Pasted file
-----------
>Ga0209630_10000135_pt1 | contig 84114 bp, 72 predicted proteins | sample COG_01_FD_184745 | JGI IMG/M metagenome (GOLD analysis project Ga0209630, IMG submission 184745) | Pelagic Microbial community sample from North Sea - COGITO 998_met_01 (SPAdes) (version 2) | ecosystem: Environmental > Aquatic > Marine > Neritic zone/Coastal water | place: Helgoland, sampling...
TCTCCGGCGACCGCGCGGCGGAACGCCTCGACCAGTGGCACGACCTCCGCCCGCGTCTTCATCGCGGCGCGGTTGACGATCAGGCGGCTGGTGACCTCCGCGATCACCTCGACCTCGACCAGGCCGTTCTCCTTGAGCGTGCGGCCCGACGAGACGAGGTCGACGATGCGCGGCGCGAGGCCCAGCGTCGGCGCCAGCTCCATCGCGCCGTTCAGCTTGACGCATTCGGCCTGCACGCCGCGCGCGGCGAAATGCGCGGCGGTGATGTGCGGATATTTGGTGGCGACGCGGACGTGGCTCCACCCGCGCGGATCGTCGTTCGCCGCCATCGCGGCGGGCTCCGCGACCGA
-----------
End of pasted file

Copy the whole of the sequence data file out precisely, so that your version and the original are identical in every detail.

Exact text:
>Ga0209630_10000135_pt1 | contig 84114 bp, 72 predicted proteins | sample COG_01_FD_184745 | JGI IMG/M metagenome (GOLD analysis project Ga0209630, IMG submission 184745) | Pelagic Microbial community sample from North Sea - COGITO 998_met_01 (SPAdes) (version 2) | ecosystem: Environmental > Aquatic > Marine > Neritic zone/Coastal water | place: Helgoland, sampling...
TCTCCGGCGACCGCGCGGCGGAACGCCTCGACCAGTGGCACGACCTCCGCCCGCGTCTTCATCGCGGCGCGGTTGACGATCAGGCGGCTGGTGACCTCCGCGATCACCTCGACCTCGACCAGGCCGTTCTCCTTGAGCGTGCGGCCCGACGAGACGAGGTCGACGATGCGCGGCGCGAGGCCCAGCGTCGGCGCCAGCTCCATCGCGCCGTTCAGCTTGACGCATTCGGCCTGCACGCCGCGCGCGGCGAAATGCGCGGCGGTGATGTGCGGATATTTGGTGGCGACGCGGACGTGGCTCCACCCGCGCGGATCGTCGTTCGCCGCCATCGCGGCGGGCTCCGCGACCGA